A brand new feature we just added to geoling, thanks to our very own intern Julian Dietrich, is the ability to download contact cards, called vCards, from the huge selection of contacts available through us. By selecting contacts on the menu and then clicking on one of the pins, you can find the download vCard button on the bottom of the short description. This will allow you to automatically add that information to your list of contacts. And yes, it works on both Android and iPhone.

We hope you enjoy the new feature! And there are more coming soon. Talk to you next week for our next fun fact!

If you appreciate services provided by the LINGUIST List like book announcements, please consider donating to our annual fund drive campaign. We rely on your donations to continue operating and supporting our editors.

If you’ve already donated or just donated, thank you, we appreciate it.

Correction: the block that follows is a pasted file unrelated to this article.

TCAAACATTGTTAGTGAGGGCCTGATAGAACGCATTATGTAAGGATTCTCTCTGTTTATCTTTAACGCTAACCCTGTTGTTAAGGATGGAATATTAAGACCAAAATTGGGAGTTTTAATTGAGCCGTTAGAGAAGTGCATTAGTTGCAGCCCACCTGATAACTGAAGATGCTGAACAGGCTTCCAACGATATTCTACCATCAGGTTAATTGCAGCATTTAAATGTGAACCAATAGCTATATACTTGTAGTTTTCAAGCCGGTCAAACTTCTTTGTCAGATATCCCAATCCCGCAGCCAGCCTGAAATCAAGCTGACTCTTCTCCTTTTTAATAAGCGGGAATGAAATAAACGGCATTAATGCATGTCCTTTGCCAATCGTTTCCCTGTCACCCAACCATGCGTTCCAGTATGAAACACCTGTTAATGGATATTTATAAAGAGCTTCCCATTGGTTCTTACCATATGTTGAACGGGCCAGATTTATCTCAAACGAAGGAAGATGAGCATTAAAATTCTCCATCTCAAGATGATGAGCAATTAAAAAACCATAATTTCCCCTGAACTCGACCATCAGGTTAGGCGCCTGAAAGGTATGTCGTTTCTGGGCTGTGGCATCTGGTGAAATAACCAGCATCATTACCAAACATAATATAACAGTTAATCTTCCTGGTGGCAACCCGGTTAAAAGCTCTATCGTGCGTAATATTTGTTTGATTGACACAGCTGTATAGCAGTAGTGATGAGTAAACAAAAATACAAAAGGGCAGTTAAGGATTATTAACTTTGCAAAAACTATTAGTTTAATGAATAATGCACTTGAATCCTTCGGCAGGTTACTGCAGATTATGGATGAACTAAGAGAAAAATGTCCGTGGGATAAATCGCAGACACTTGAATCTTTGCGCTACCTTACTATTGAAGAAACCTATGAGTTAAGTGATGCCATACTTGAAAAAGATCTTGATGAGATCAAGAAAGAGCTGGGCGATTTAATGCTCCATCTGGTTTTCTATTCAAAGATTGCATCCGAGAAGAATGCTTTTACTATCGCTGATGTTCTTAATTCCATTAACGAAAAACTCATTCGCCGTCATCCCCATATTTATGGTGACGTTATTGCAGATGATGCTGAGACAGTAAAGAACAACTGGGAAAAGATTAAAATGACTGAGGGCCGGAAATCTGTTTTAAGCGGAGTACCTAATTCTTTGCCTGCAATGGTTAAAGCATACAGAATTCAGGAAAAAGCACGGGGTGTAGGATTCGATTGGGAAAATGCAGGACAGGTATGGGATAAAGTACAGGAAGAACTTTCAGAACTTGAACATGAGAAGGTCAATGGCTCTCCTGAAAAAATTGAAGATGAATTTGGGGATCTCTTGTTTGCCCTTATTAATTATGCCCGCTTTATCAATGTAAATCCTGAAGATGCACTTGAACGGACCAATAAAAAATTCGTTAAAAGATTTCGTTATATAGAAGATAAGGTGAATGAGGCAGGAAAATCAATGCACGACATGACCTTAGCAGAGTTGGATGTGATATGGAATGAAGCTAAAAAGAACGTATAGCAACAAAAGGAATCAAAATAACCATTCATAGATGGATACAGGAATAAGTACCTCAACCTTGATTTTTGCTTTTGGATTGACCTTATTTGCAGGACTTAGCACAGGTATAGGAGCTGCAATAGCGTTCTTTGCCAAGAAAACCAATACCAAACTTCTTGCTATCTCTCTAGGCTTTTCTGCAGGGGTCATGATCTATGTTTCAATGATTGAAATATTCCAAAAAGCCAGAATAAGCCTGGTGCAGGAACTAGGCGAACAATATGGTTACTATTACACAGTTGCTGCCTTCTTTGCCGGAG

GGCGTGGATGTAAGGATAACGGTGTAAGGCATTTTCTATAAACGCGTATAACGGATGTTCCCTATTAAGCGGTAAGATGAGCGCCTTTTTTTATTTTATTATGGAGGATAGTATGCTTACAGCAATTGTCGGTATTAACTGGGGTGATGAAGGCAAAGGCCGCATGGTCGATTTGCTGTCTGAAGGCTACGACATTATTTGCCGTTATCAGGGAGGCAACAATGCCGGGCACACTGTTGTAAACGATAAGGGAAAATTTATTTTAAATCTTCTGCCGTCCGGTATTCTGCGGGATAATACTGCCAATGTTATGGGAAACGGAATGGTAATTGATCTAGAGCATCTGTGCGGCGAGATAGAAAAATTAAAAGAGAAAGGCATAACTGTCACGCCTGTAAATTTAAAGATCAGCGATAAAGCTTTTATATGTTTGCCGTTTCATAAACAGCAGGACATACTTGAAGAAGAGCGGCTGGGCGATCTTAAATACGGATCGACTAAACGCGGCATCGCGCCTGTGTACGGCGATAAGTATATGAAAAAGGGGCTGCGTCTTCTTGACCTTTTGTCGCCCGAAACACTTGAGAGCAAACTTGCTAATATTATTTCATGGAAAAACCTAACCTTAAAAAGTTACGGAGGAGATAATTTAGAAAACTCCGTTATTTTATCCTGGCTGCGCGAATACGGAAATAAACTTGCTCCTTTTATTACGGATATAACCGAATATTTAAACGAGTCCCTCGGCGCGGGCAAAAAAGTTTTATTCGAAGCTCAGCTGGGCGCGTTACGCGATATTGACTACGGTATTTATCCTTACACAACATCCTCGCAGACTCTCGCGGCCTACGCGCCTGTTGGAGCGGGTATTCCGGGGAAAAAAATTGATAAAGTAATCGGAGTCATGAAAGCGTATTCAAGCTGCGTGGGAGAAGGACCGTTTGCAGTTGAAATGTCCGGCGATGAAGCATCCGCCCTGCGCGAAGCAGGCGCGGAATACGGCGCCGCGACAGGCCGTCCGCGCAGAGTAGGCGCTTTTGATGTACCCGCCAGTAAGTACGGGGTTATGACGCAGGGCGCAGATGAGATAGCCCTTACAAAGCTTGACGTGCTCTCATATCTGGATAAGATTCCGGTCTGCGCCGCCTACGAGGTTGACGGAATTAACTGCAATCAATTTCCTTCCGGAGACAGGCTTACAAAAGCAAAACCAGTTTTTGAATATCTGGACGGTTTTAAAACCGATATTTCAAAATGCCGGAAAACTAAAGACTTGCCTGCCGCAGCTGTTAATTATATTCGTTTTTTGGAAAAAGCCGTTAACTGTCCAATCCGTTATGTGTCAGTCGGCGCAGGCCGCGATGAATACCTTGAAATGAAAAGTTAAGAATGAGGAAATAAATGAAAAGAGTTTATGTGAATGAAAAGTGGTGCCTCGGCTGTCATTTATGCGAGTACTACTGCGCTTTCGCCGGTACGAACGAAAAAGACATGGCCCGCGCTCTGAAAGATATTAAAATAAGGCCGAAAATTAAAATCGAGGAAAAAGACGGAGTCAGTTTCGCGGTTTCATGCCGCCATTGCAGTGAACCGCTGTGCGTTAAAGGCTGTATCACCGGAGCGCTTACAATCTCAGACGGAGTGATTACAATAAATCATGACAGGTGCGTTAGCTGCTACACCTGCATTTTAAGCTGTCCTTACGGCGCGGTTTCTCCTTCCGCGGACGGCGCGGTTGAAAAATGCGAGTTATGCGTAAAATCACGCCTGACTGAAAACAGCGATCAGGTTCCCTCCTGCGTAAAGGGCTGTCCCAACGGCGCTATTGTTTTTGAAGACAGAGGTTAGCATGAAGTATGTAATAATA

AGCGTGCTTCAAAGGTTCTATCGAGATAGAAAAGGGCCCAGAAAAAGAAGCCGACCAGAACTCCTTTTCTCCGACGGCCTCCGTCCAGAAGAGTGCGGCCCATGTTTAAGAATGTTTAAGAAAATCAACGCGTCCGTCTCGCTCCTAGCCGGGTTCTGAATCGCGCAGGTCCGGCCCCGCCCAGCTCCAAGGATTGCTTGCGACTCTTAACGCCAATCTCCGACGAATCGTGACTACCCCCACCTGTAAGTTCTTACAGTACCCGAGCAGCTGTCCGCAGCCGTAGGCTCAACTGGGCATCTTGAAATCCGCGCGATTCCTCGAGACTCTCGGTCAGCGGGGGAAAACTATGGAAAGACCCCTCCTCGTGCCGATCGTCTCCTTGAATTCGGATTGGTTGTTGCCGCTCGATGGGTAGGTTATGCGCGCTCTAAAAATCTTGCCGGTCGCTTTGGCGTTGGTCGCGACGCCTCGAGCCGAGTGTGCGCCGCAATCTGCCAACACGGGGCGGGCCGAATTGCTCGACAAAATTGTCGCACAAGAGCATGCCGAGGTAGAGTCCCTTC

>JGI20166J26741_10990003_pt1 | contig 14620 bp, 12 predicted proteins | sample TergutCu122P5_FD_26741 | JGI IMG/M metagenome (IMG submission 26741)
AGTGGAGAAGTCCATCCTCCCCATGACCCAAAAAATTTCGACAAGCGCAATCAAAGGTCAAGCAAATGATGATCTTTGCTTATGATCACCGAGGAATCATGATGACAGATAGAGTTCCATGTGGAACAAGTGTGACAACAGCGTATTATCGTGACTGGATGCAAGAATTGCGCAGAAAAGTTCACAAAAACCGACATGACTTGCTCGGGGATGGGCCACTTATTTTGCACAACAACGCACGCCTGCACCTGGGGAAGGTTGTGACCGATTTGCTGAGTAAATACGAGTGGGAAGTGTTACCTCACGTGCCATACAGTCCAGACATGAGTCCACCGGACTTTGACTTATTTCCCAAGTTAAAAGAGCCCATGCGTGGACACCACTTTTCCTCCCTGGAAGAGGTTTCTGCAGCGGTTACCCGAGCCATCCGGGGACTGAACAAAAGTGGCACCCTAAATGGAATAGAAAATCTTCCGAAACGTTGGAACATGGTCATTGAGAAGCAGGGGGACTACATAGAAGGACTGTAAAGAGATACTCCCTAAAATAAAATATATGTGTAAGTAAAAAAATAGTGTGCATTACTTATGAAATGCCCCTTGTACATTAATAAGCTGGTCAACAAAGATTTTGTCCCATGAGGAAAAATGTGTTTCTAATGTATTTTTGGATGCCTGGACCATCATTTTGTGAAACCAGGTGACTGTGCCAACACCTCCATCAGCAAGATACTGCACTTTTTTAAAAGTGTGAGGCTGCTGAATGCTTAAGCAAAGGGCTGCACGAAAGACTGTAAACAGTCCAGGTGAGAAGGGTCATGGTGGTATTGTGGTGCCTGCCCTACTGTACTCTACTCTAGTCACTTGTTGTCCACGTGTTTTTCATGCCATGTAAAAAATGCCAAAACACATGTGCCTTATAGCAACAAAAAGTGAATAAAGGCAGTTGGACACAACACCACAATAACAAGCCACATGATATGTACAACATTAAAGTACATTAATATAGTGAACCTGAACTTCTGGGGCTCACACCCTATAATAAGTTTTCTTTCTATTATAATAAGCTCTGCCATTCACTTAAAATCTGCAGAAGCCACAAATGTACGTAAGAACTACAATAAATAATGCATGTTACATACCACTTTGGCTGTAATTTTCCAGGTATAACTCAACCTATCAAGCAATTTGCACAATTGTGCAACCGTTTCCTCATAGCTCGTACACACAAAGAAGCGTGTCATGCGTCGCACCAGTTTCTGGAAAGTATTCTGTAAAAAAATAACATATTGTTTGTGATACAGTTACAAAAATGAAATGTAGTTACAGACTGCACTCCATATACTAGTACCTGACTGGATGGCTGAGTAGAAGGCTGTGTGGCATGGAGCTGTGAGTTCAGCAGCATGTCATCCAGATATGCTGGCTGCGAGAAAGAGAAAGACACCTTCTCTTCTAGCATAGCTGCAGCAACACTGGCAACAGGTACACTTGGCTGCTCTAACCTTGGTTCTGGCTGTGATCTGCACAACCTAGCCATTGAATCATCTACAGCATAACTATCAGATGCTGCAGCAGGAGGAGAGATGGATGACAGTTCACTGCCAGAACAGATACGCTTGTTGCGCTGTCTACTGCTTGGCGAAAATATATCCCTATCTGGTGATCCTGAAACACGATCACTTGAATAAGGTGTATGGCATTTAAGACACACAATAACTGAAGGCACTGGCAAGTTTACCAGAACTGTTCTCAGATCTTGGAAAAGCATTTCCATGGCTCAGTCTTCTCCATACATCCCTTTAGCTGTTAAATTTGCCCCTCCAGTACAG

Nils

Fun Fact: Our Editors

Hello all,

This is Nils, the web developer at the LINGUIST List, and I’ll be doing this year’s fun facts for our fund drive. I’d like to kick it off with some fun facts about our editors, the people who make sure that everything we post is formatted consistently and the content is relevant to you, our readers. Without our editors the list would get flooded with irrelevant, annoying ads and typos that sneak past our spam filters.

We all come from a wide range of places and backgrounds. To illustrate that, we’ve (almost) all written a bit on where we’re from, which you can find here. Finally, every one of the editors is also a graduate student of Linguistics at Indiana University and we all work part time in the office located just a block away from campus. This is why your donations are so important. They not only support a major source of news in Linguistics, but also a part of the next generation of linguists in their studies.